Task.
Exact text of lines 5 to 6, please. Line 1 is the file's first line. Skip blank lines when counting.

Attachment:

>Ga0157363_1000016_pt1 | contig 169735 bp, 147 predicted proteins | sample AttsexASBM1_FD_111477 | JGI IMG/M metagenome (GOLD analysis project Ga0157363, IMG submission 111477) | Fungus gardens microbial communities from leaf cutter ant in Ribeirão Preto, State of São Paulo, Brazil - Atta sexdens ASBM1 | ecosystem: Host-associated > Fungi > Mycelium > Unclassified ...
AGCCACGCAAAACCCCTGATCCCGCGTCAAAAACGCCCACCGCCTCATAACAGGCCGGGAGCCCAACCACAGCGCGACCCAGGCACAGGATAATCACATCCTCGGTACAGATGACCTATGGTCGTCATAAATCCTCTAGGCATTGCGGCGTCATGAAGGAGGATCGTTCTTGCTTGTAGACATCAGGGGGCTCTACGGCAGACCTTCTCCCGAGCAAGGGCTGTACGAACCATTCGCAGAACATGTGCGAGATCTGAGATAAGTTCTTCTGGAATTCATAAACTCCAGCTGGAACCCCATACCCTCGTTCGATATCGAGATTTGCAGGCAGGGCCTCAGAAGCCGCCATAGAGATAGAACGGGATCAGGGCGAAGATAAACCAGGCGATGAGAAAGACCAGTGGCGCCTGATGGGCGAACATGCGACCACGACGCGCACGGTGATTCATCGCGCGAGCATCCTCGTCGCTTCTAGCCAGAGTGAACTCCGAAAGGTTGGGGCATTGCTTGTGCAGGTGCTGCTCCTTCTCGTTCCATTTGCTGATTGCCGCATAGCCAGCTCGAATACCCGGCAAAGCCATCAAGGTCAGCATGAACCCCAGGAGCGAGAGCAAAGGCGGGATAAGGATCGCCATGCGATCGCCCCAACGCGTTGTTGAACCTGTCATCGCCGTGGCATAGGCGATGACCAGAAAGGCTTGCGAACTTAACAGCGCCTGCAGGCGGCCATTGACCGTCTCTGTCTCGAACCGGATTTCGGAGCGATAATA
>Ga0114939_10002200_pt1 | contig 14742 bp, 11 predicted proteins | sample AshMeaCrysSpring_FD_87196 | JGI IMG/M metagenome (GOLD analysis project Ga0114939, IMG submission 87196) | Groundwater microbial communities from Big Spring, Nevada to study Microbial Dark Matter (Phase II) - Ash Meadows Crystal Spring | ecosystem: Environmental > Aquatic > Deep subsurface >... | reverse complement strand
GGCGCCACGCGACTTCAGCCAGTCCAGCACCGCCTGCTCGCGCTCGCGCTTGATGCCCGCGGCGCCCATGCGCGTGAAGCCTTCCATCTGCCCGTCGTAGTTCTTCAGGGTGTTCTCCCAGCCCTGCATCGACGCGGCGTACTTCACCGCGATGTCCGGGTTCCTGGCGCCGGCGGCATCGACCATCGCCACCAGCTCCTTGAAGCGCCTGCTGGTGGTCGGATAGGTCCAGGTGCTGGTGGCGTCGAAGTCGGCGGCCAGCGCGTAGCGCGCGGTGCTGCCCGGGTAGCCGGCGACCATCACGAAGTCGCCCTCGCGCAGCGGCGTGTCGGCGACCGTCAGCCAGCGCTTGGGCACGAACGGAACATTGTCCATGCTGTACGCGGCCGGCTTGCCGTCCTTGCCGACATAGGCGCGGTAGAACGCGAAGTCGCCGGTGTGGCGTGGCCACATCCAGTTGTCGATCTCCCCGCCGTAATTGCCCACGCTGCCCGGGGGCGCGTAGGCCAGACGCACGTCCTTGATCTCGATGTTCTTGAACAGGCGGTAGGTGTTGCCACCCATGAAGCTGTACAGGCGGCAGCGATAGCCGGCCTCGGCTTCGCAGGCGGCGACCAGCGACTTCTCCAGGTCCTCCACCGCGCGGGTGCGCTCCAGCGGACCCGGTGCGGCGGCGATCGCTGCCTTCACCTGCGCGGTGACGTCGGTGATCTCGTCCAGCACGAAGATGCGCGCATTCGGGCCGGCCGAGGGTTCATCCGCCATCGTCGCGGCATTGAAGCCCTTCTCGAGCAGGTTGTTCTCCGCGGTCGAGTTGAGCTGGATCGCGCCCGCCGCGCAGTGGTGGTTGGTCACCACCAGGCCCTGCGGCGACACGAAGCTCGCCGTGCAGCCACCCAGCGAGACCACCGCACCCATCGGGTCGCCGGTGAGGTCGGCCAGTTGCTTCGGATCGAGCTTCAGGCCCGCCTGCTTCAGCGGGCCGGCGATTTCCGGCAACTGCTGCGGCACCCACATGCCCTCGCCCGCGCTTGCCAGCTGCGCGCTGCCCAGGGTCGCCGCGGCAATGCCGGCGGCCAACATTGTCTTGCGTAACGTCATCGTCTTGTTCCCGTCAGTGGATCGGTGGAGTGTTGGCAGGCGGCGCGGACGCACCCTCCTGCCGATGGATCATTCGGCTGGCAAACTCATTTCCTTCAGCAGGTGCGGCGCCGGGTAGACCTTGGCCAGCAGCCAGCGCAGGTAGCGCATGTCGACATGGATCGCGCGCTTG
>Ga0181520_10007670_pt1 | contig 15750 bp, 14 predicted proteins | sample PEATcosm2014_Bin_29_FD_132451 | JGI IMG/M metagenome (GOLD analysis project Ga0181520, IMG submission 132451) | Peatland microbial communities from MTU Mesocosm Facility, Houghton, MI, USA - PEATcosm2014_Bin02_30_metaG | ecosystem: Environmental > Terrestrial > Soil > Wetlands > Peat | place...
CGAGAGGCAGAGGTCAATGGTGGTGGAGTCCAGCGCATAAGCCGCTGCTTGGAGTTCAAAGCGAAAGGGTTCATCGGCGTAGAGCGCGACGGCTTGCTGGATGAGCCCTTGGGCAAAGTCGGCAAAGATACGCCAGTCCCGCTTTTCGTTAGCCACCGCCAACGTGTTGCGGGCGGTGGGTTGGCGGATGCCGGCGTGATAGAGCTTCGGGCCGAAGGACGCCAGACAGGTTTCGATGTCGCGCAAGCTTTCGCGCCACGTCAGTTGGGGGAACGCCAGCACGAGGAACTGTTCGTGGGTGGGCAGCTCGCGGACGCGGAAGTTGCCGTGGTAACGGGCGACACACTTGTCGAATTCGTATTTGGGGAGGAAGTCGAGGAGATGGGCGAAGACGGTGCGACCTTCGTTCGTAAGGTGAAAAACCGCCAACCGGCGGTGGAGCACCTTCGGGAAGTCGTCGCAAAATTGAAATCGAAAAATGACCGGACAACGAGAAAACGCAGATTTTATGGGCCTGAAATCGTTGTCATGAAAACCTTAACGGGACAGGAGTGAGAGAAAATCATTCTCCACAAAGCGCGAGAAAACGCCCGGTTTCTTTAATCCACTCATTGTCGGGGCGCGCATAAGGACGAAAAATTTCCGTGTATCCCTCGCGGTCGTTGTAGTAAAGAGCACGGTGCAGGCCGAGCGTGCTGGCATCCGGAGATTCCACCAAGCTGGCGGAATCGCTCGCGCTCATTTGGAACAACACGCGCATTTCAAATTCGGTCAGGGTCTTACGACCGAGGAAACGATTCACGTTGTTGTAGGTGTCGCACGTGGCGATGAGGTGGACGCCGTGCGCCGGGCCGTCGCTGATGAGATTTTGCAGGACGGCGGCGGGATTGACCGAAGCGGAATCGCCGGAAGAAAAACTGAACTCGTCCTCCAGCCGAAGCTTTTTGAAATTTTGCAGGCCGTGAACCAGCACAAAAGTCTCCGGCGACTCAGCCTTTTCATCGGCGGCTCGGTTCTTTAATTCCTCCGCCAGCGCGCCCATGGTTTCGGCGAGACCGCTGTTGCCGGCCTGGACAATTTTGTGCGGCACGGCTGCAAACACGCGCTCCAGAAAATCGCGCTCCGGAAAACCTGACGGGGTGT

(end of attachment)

>Ga0181520_10007670_pt1 | contig 15750 bp, 14 predicted proteins | sample PEATcosm2014_Bin_29_FD_132451 | JGI IMG/M metagenome (GOLD analysis project Ga0181520, IMG submission 132451) | Peatland microbial communities from MTU Mesocosm Facility, Houghton, MI, USA - PEATcosm2014_Bin02_30_metaG | ecosystem: Environmental > Terrestrial > Soil > Wetlands > Peat | place...
CGAGAGGCAGAGGTCAATGGTGGTGGAGTCCAGCGCATAAGCCGCTGCTTGGAGTTCAAAGCGAAAGGGTTCATCGGCGTAGAGCGCGACGGCTTGCTGGATGAGCCCTTGGGCAAAGTCGGCAAAGATACGCCAGTCCCGCTTTTCGTTAGCCACCGCCAACGTGTTGCGGGCGGTGGGTTGGCGGATGCCGGCGTGATAGAGCTTCGGGCCGAAGGACGCCAGACAGGTTTCGATGTCGCGCAAGCTTTCGCGCCACGTCAGTTGGGGGAACGCCAGCACGAGGAACTGTTCGTGGGTGGGCAGCTCGCGGACGCGGAAGTTGCCGTGGTAACGGGCGACACACTTGTCGAATTCGTATTTGGGGAGGAAGTCGAGGAGATGGGCGAAGACGGTGCGACCTTCGTTCGTAAGGTGAAAAACCGCCAACCGGCGGTGGAGCACCTTCGGGAAGTCGTCGCAAAATTGAAATCGAAAAATGACCGGACAACGAGAAAACGCAGATTTTATGGGCCTGAAATCGTTGTCATGAAAACCTTAACGGGACAGGAGTGAGAGAAAATCATTCTCCACAAAGCGCGAGAAAACGCCCGGTTTCTTTAATCCACTCATTGTCGGGGCGCGCATAAGGACGAAAAATTTCCGTGTATCCCTCGCGGTCGTTGTAGTAAAGAGCACGGTGCAGGCCGAGCGTGCTGGCATCCGGAGATTCCACCAAGCTGGCGGAATCGCTCGCGCTCATTTGGAACAACACGCGCATTTCAAATTCGGTCAGGGTCTTACGACCGAGGAAACGATTCACGTTGTTGTAGGTGTCGCACGTGGCGATGAGGTGGACGCCGTGCGCCGGGCCGTCGCTGATGAGATTTTGCAGGACGGCGGCGGGATTGACCGAAGCGGAATCGCCGGAAGAAAAACTGAACTCGTCCTCCAGCCGAAGCTTTTTGAAATTTTGCAGGCCGTGAACCAGCACAAAAGTCTCCGGCGACTCAGCCTTTTCATCGGCGGCTCGGTTCTTTAATTCCTCCGCCAGCGCGCCCATGGTTTCGGCGAGACCGCTGTTGCCGGCCTGGACAATTTTGTGCGGCACGGCTGCAAACACGCGCTCCAGAAAATCGCGCTCCGGAAAACCTGACGGGGTGT